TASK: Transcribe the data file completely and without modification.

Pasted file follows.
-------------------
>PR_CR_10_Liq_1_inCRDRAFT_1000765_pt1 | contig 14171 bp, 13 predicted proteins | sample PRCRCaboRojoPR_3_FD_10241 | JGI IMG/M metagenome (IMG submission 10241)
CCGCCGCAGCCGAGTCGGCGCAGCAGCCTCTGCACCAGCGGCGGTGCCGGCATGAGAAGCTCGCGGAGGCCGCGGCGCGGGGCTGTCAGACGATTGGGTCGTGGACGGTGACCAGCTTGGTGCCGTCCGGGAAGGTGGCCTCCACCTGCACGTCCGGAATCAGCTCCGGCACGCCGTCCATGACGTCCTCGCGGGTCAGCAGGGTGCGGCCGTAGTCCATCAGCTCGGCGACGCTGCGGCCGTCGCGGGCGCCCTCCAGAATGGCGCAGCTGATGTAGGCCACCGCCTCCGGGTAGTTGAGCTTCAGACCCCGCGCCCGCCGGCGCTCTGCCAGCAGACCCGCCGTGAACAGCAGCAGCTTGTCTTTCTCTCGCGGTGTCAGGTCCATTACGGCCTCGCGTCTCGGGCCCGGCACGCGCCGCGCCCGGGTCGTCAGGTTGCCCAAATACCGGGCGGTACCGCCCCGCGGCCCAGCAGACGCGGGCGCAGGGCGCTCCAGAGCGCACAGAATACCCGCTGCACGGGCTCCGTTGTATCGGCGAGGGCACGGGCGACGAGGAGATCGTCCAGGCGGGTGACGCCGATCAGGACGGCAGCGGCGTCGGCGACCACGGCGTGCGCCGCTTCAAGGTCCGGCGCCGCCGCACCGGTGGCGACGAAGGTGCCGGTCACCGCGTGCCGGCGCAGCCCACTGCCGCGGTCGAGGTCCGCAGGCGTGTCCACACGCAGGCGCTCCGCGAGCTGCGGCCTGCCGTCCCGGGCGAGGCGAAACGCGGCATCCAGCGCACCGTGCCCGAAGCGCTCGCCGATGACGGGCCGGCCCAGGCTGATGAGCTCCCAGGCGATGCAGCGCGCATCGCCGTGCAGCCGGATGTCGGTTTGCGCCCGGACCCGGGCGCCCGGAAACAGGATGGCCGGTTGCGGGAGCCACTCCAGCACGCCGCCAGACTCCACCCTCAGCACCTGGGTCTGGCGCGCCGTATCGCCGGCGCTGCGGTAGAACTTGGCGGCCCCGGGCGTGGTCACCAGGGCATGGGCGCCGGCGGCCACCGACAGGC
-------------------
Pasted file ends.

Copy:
>PR_CR_10_Liq_1_inCRDRAFT_1000765_pt1 | contig 14171 bp, 13 predicted proteins | sample PRCRCaboRojoPR_3_FD_10241 | JGI IMG/M metagenome (IMG submission 10241)
CCGCCGCAGCCGAGTCGGCGCAGCAGCCTCTGCACCAGCGGCGGTGCCGGCATGAGAAGCTCGCGGAGGCCGCGGCGCGGGGCTGTCAGACGATTGGGTCGTGGACGGTGACCAGCTTGGTGCCGTCCGGGAAGGTGGCCTCCACCTGCACGTCCGGAATCAGCTCCGGCACGCCGTCCATGACGTCCTCGCGGGTCAGCAGGGTGCGGCCGTAGTCCATCAGCTCGGCGACGCTGCGGCCGTCGCGGGCGCCCTCCAGAATGGCGCAGCTGATGTAGGCCACCGCCTCCGGGTAGTTGAGCTTCAGACCCCGCGCCCGCCGGCGCTCTGCCAGCAGACCCGCCGTGAACAGCAGCAGCTTGTCTTTCTCTCGCGGTGTCAGGTCCATTACGGCCTCGCGTCTCGGGCCCGGCACGCGCCGCGCCCGGGTCGTCAGGTTGCCCAAATACCGGGCGGTACCGCCCCGCGGCCCAGCAGACGCGGGCGCAGGGCGCTCCAGAGCGCACAGAATACCCGCTGCACGGGCTCCGTTGTATCGGCGAGGGCACGGGCGACGAGGAGATCGTCCAGGCGGGTGACGCCGATCAGGACGGCAGCGGCGTCGGCGACCACGGCGTGCGCCGCTTCAAGGTCCGGCGCCGCCGCACCGGTGGCGACGAAGGTGCCGGTCACCGCGTGCCGGCGCAGCCCACTGCCGCGGTCGAGGTCCGCAGGCGTGTCCACACGCAGGCGCTCCGCGAGCTGCGGCCTGCCGTCCCGGGCGAGGCGAAACGCGGCATCCAGCGCACCGTGCCCGAAGCGCTCGCCGATGACGGGCCGGCCCAGGCTGATGAGCTCCCAGGCGATGCAGCGCGCATCGCCGTGCAGCCGGATGTCGGTTTGCGCCCGGACCCGGGCGCCCGGAAACAGGATGGCCGGTTGCGGGAGCCACTCCAGCACGCCGCCAGACTCCACCCTCAGCACCTGGGTCTGGCGCGCCGTATCGCCGGCGCTGCGGTAGAACTTGGCGGCCCCGGGCGTGGTCACCAGGGCATGGGCGCCGGCGGCCACCGACAGGC